Mandatory Sentencing Minimums

judge holding gavel in courtroom

In March of 2016 the United States Sentencing Commission detailed that more than half (56.8%) of offenders in the federal prison population were convicted of an offense carrying a mandatory minimum penalty.

What are Mandatory Minimums?

Mandatory minimums are sentencing laws that require a specific minimum prison term to be imposed on offenders who are convicted of certain federal crimes. These minimums are strictly enforced, in that a sentence cannot be lowered that falls under this category. These minimums are specifically tailored to remove a judge’s discretion in sentencing and therefore have one main purpose – to ensure that certain offenders spend a specific amount of time in prison for the offense committed.

Back in the 1950s Congress attempted to enact mandatory minimums for specific drug crimes.  In 1970 all mandatory minimum penalties for drug offenses were repealed. Then, in 1982, the “War on Drugs” ushered in a new mandatory minimum sentencing scheme. These mandatory minimums have since been broadly expanded to a variety of drug-related offenses.

How do Mandatory Minimums Apply?

The most commonly imposed federal mandatory minimum sentences arise under the Controlled Substance and Controlled Substance Import and Export Acts. The Acts contain a number of mandatory minimum penalty provisions.  Most involve possession with the intent to distribute (traffic) substantial amounts of controlled substances which are considered highly susceptible to abuse. Sentencing for drug crimes is based on the amount and type of drug involved. The mandatory minimums are structured so that more severe sentences attend cases involving substantial quantities, death or serious bodily injury, drugs are imported or exported out of the country, or repeat offenses.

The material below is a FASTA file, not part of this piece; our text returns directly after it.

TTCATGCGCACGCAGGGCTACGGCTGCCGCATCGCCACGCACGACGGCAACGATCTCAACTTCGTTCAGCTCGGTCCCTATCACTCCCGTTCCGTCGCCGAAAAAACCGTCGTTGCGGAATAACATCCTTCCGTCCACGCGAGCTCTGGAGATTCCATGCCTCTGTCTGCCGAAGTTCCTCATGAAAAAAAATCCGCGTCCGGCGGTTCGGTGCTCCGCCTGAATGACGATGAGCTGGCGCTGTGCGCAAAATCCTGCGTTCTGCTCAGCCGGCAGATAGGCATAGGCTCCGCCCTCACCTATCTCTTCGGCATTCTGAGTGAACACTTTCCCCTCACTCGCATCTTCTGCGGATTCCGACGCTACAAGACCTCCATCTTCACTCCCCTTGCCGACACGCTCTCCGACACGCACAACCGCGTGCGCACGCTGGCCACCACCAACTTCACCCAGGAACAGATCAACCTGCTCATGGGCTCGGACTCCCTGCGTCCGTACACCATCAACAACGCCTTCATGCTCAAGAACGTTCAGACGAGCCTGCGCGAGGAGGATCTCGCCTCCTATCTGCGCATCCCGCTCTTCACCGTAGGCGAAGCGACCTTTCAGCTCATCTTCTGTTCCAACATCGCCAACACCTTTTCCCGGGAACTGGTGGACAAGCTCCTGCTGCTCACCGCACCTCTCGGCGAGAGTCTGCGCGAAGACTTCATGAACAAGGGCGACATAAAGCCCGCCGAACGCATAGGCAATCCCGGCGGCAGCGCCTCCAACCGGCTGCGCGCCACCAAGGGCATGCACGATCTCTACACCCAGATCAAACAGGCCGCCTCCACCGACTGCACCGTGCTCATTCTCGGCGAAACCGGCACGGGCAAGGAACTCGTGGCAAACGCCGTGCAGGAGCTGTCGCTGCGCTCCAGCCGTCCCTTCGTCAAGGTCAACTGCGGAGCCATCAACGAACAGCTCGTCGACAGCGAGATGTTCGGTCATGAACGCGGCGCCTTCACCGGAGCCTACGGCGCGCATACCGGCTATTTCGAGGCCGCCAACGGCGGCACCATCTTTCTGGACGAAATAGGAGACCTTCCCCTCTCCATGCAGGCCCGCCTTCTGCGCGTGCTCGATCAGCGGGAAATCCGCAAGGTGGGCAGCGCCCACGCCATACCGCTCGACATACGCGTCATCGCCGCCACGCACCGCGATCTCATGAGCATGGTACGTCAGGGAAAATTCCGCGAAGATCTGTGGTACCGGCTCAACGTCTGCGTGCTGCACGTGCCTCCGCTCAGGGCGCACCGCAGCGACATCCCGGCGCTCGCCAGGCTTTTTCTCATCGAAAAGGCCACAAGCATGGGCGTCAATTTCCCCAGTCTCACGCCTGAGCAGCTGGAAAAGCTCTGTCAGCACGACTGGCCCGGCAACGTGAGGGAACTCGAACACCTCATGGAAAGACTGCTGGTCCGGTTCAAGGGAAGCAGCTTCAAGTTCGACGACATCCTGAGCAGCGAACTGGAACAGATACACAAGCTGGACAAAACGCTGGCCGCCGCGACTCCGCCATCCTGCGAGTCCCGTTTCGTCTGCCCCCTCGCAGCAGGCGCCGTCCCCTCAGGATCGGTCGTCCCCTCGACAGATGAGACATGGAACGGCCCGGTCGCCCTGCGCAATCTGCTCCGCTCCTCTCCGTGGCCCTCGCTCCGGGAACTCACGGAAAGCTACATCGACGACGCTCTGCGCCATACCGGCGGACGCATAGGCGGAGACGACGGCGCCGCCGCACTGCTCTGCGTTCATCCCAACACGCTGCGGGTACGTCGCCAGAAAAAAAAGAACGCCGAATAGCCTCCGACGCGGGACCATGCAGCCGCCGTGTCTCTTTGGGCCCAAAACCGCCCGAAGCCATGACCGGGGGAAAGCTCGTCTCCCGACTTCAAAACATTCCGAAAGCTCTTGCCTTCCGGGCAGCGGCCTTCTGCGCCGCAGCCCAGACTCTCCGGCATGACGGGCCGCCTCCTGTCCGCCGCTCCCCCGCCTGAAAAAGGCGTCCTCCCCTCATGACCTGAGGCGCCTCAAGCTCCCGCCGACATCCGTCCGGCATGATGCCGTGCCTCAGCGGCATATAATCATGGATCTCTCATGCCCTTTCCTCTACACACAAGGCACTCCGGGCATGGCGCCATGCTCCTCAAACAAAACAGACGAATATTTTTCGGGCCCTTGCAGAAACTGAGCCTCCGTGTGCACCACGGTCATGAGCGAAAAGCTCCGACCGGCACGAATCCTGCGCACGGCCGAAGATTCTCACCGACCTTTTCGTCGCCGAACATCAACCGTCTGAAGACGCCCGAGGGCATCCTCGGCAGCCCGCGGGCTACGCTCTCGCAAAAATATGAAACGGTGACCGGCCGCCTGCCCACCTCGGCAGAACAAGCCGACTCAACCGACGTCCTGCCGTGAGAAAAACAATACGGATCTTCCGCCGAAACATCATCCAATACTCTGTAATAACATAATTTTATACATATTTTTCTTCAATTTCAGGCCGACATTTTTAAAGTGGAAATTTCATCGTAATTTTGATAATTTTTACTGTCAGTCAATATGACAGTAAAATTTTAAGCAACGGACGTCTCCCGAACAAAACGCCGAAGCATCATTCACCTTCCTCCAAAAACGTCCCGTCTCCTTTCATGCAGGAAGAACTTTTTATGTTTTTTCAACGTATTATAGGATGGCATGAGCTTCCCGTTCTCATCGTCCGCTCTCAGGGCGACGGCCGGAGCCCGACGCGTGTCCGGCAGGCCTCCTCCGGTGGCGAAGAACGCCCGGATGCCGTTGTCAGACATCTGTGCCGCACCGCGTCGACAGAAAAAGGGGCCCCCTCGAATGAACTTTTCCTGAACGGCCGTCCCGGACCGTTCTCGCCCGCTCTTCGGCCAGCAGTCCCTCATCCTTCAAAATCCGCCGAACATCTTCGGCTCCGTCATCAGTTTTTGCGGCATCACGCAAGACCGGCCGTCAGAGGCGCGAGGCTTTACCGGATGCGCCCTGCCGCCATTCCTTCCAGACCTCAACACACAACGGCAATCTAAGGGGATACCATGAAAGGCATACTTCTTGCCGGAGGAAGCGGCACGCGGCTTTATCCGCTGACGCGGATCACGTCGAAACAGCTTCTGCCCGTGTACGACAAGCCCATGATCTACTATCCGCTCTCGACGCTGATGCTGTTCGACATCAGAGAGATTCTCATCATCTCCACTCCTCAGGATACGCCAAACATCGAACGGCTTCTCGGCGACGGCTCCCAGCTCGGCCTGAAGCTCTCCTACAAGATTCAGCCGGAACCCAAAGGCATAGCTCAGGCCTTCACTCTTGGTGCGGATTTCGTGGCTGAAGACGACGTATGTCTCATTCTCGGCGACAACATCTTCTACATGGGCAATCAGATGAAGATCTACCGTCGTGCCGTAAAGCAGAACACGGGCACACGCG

The eight trigger substances are heroin, powder cocaine, cocaine base (crack), PCP, LSD, propanamide, methamphetamine, and marijuana. Each drug comes with one set of mandatory minimums for ten times that amount. In addition to the volume mandatory minimums for these eight, trafficking these drugs in smaller amounts of the substance carries mandatory minimums if the business results in death or serious bodily injury.

For example, if you are convicted of trafficking a 84(b)(1)(A) substance, for instance 1 kilo or more of heroin, then the minimum sentence is 10 years in prison. But if death or serious injury results or if you are a repeat offender, then the minimum is 20 years in prison. If both a serious injury results and you are a repeat offender, then the minimum is life in prison.

Can a Mandatory Minimum be Increased?

This question was addressed in Alleyne v. United States. There, the Supreme Court held that increasing a sentence beyond the mandatory minimum requirements must be submitted by a jury and then found factual beyond a reasonable doubt. This requirement then increases the burden on the prosecutor to prove that the higher sentence is necessary for the individual crime. Attorney General Holder noted here that the charges placed on an individual should reflect the uniqueness of the case and consideration in accessing and fairly representing the defendant’s conduct.

If you have been convicted of a crime with a mandatory minimum sentence please contact the attorneys at Shein & Brandenburg. Our dedicated team can help you better understand these guidelines and ensure that you receive proper representation.